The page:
By Sean Ellis
Idaho Farm Bureau Federation
POCATELLO – Judging from the participation in a USDA webinar May 14, there is a lot of interest in the agency’s coronavirus ag relief program.
The program will provide a total of $16 billion in direct support payments to farmers and ranchers who have been negatively impacted by the COVID-19 outbreak.
Demand to participate in the webinar was so high, it quickly filled up and USDA had to stop accepting more participants.
An Idaho Farm Bureau Federation employee who attempted to join the 11 a.m. webinar was met with a message saying that the limit of 10,000 participants had already been met.
Earlier in the day, people who had registered to participate in the webinar received an email message informing them that “the demand has been overwhelming and there is a chance that webinar will be at capacity when you attempt to join.”
Thousands of farmers, ranchers and others involved in the ag industry from across the country joined the webinar, which presented basic information to producers on how to start to prepare for the upcoming signup for the ag relief program.
The direct support payments to producers is included in a $19 billion Coronavirus Food Assistance Program announced by USDA on April 17.
The program initially included a payment limit cap of $125,000 per commodity, with an overall limit of $250,000 per farm.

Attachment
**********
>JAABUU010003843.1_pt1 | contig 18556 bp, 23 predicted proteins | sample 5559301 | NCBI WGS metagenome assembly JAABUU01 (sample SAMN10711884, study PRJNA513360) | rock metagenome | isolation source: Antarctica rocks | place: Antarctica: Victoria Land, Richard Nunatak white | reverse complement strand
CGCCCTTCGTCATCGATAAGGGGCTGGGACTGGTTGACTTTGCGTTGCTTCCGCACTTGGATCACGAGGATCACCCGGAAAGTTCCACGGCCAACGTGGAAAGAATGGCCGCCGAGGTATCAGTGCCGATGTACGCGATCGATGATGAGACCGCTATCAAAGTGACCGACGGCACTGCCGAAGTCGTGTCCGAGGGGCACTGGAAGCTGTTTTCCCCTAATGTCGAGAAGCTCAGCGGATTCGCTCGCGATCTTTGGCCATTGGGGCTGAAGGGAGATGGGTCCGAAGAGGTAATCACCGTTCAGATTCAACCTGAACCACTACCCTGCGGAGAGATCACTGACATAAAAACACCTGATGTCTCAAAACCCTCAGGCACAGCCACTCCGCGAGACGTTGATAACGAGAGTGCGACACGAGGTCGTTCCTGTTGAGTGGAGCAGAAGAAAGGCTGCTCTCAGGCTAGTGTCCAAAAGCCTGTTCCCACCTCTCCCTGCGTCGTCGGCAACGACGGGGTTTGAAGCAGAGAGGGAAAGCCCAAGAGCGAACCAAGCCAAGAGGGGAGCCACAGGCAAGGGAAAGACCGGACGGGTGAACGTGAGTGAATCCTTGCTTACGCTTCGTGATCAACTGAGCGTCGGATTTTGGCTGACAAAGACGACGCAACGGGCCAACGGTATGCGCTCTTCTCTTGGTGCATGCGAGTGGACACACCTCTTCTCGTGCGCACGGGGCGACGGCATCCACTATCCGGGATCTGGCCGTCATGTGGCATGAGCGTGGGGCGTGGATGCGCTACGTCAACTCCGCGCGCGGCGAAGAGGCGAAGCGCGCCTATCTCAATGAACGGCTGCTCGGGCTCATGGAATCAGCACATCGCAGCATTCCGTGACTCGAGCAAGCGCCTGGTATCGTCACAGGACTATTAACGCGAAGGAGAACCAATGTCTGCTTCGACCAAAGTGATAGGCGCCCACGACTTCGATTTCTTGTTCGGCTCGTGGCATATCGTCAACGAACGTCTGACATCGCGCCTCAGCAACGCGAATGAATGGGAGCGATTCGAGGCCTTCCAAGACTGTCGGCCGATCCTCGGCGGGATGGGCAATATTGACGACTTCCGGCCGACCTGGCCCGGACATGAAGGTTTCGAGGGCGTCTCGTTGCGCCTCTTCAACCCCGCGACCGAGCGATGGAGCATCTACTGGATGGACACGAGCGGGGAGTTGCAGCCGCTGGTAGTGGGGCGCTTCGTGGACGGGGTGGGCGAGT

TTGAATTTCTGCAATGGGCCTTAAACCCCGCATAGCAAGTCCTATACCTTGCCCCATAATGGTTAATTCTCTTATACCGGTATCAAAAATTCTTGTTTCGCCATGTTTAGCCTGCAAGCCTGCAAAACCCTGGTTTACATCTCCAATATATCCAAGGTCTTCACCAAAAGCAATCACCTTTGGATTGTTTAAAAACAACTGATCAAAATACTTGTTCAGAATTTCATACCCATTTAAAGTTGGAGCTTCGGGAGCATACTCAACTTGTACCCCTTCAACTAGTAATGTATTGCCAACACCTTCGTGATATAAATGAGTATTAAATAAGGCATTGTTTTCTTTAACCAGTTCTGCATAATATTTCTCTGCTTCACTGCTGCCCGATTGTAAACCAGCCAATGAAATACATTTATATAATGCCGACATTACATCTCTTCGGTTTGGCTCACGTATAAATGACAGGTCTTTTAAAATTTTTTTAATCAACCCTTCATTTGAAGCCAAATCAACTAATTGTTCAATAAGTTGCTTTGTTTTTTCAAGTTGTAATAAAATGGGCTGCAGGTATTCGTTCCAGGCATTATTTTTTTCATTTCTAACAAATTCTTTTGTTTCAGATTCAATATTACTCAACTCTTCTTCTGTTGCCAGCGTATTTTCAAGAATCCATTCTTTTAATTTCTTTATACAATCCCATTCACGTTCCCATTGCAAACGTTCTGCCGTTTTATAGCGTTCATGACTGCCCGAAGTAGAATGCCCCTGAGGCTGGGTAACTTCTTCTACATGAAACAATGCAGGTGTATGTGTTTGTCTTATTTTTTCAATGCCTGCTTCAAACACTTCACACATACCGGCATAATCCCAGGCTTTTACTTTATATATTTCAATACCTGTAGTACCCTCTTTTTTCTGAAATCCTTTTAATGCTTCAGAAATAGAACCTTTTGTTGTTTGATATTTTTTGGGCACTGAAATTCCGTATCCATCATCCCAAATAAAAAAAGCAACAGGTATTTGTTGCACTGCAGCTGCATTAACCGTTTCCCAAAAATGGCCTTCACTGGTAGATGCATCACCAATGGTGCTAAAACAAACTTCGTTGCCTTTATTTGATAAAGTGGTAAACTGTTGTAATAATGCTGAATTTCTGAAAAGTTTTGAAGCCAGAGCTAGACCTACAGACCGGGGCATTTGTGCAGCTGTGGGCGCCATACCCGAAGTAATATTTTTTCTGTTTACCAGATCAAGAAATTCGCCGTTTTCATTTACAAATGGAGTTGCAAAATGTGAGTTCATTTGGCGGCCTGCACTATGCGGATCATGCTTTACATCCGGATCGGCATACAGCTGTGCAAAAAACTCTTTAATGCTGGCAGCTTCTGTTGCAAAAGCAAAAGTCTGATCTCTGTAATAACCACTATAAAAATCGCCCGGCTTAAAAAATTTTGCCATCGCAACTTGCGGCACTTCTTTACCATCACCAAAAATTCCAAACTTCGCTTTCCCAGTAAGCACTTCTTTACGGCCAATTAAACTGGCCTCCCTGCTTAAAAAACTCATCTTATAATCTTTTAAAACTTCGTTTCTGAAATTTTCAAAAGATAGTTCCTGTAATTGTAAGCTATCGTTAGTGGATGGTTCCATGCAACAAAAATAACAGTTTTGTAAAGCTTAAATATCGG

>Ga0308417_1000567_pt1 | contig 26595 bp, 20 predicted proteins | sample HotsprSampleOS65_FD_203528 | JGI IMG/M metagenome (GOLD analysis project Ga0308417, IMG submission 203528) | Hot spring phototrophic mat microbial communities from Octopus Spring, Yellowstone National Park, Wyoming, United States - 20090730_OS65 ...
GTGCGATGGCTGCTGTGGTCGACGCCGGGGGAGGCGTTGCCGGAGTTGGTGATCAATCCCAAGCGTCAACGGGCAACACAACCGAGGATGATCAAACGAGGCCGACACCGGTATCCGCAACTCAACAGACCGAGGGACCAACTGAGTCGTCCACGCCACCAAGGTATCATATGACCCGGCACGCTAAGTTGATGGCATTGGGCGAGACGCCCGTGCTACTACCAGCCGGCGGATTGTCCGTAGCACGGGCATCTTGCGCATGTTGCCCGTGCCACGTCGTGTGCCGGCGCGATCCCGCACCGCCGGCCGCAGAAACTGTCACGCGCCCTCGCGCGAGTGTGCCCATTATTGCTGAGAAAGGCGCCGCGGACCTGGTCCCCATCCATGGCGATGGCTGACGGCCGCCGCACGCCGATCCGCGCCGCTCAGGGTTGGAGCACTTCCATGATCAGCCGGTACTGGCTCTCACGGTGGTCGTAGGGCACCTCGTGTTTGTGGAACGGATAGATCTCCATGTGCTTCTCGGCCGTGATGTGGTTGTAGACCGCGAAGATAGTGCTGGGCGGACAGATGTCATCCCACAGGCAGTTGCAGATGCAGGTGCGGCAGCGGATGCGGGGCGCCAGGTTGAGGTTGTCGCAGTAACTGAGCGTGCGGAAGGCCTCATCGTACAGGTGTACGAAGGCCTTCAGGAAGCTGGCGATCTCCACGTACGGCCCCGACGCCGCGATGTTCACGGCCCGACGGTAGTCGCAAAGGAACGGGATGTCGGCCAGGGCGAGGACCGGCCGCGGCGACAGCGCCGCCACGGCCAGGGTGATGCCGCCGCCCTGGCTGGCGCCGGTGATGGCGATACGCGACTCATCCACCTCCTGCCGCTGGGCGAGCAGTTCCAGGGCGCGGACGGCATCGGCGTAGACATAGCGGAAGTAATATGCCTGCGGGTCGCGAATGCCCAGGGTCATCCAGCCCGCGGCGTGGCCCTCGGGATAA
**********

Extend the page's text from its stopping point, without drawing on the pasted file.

But pressure from farm groups and members of Congress from throughout the nation caused USDA to announce May 8 that those limits would be increased.
What the new limits will be was not addressed during the webinar.
USDA officials directed producers to the website, www.farmers.gov/CFAP, for more details about the program.
“We are still finalizing the details of the program and will not provide any further details about the CFAP program outside of what is available at farmers.gov/CFAP,” a USDA email to webinar participants stated. ‘”That information and support will be available when the rule is final and published for public viewing in the Federal Register.”
The webinar was recorded and can be viewed at that website soon, according to USDA.
According to an Idaho Potato Commission email update on the issue, USDA plans to start sending the relief checks to producers by the end of May or early June.
During the webinar, Bill Beam, deputy administrator for farm programs for USDA’s Farm Service Agency, said producers should call their local FSA office to get started.
“We will walk you through applying for CFAP,” he said.
Some of the information FSA will need from producers includes their tax ID number, farm operation structure and direct deposit information, he said.
A list of necessary forms can be downloaded from the farmers.gov/CFAP website.
If the FSA has worked with a farmer or rancher in the past, then the chances are the agency already has that information, Beam said.
For those the agency has not worked with in the past, “Our staff will be there to walk you through the process,” he added.